On September 23, the SEC published final rules amending disclosure and reporting requirements for foreign private issuers. The purpose of the amendments is to enhance the timeliness and quality of company information available to U.S. investors and to make U.S. public markets more accessible to these issuers. Among other noteworthy changes, the amended rules accelerate the filing deadlines for annual reports on Form 20-F, augment line-item disclosures required under Form 20-F, and modify requirements for reconciling home-country financial statements to U.S. GAAP. The amendments, which have various compliance dates, are discussed in Release No. 34-58620.
The amendments are part of a series of initiatives undertaken by the SEC to update disclosure and other requirements applicable to foreign private issuers in light of global market developments, the convergence of U.S. and international accounting standards, and advancements in technology that have occurred since the SEC’s adoption almost 30 years ago of Form 20-F, which is the principal SEC disclosure form for these issuers. A foreign private issuer is a non-U.S. company that either has 50% or less of its outstanding voting securities held of record by U.S. residents or that has more than 50% of its outstanding voting securities held by U.S. residents and has no other specified connection with the United States. The SEC’s announced objective has been to facilitate the access of foreign issuers to the U.S. capital markets by accommodating their home-country practices and policies, while promoting disclosure by foreign issuers that is as equal as practicable to the disclosure provided by U.S. companies. The new amendments continue to seek a balance between these dual objectives of facilitating cross-border capital flows and enhancing protection of U.S. investors.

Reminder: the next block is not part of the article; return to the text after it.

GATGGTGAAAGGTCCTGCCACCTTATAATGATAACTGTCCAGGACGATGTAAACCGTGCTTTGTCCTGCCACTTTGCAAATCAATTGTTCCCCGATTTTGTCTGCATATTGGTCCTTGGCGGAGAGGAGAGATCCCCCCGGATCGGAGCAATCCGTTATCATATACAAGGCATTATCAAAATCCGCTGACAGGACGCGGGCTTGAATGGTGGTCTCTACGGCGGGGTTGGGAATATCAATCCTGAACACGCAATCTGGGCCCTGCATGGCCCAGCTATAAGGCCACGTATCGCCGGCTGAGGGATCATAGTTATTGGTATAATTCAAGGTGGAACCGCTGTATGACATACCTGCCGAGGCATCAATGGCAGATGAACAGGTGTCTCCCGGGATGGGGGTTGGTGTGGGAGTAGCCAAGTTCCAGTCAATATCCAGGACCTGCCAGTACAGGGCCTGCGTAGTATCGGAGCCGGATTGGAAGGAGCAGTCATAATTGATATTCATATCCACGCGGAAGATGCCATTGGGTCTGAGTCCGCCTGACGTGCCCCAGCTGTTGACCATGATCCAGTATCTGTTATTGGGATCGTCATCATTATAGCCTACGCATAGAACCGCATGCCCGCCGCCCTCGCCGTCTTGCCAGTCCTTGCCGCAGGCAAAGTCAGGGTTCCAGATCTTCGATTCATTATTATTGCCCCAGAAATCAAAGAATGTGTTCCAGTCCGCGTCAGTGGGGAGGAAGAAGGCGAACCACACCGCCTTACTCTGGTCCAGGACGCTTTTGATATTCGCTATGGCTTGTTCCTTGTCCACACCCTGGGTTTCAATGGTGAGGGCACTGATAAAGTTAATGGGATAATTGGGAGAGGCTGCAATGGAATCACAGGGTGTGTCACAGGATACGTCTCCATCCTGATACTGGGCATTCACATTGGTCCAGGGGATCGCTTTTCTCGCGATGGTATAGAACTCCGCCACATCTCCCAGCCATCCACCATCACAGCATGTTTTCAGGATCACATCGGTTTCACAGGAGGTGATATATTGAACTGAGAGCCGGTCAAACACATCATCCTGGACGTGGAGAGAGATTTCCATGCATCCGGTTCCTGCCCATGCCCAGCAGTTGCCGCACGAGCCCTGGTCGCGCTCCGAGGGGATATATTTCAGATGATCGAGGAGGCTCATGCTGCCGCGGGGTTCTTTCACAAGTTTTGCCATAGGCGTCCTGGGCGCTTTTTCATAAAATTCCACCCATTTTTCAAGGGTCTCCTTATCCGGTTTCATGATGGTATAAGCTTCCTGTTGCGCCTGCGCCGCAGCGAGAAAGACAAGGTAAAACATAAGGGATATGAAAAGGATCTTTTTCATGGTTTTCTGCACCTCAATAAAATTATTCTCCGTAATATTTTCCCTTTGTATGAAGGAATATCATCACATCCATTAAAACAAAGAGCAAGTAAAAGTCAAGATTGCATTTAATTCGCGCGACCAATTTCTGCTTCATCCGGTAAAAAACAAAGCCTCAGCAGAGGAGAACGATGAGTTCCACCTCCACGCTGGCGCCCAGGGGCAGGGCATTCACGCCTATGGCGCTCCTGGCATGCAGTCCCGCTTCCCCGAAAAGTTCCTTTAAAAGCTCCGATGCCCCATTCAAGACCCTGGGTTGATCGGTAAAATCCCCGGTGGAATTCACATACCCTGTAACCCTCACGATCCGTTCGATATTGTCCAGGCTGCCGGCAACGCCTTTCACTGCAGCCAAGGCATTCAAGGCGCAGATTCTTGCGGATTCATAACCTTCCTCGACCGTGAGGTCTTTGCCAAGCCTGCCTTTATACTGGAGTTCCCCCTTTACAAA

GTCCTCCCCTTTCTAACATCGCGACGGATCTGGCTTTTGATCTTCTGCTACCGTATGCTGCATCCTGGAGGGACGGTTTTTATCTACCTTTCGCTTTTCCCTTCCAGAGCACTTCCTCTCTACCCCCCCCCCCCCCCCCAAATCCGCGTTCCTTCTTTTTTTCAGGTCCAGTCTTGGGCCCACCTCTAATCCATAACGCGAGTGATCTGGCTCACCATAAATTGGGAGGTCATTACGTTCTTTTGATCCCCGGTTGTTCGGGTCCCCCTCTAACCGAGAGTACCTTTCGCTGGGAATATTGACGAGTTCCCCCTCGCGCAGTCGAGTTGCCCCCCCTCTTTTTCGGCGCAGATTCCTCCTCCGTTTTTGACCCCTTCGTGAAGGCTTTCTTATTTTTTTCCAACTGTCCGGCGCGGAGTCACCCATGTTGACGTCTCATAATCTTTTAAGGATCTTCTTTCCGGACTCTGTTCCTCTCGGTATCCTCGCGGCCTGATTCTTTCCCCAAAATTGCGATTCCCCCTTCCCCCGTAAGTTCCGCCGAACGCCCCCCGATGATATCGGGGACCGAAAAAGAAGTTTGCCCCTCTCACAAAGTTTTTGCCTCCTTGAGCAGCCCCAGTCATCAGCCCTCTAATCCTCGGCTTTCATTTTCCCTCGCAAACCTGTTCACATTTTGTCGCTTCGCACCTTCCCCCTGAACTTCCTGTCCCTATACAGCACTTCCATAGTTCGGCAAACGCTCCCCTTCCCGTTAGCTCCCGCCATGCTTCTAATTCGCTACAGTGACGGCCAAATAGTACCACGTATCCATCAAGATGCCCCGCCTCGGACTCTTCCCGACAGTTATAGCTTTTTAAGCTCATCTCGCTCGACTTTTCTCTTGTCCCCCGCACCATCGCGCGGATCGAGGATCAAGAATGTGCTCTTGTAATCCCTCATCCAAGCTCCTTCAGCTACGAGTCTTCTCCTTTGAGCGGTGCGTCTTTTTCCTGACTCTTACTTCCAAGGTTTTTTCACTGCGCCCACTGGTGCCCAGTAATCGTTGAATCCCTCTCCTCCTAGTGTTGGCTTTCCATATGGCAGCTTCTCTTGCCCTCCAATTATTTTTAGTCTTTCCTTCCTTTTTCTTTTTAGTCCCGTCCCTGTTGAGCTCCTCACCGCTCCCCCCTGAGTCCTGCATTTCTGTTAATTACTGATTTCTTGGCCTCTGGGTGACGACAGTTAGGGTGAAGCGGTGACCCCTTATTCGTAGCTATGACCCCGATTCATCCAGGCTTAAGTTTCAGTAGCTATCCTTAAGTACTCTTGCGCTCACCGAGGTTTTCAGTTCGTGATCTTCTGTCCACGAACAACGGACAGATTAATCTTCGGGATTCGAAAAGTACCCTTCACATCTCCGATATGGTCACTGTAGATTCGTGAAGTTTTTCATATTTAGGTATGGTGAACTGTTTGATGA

Amendments to Form 20-F
A number of the amendments modify current SEC rules governing filing and disclosure requirements applicable to filings on Form 20-F.
Acceleration of Filing Deadline
Beginning with fiscal years ending on or after December 15, 2011, foreign private issuers filing annual reports on Form 20-F will have to file the report within four months after the issuer’s fiscal year-end, regardless of the size of their public float. Under the prior rule, Form 20-F reports have been due six months after fiscal year-end. The SEC justified the accelerated deadline on the basis that it reflects advancements in technology, investor expectations and evolving global practice toward more expedited disclosures. The new deadline, although accelerated, reflects the SEC’s recognition that foreign private issuers face burdens in addition to those assumed by reporting U.S. issuers, which, depending on their reporting status, must file annual reports on Form 10-K between 60 and 90 days after their fiscal yearend. The SEC stated that a four-month due date would be appropriate in light of the fact that, over the next several years, a majority of foreign private issuers will have incentives to prepare their financial statements using International Financial Reporting Standards (IFRS), which may be filed with Form 20-F without time-consuming reconciliation to U.S. GAAP. The SEC did not provide for a similar acceleration of annual reports filed on Form 40-F by Canadian issuers under the multijurisdictional disclosure system (MJDS).
Disclosure of Change in or Disagreements with Certifying Accountants
Beginning with fiscal years ending on or after December 15, 2009, foreign private issuers will have to provide information regarding any change in or disagreements with their certifying accountant in their annual report on Form 20-F, as well as in certain registration statement forms available to foreign private issuers. The contents of this disclosure are spelled out in new Item 16F of Form 20-F, which will require substantially the same information U.S. issuers must report under Item 4.01 of Form 8-K and Item 304 of Regulation S-K. Under existing SEC rules, a foreign private issuer also is required to disclose a change in or disagreement with accountants on Form 6-K if disclosure is required in its home jurisdiction.
Disclosure of ADR Fees and Payments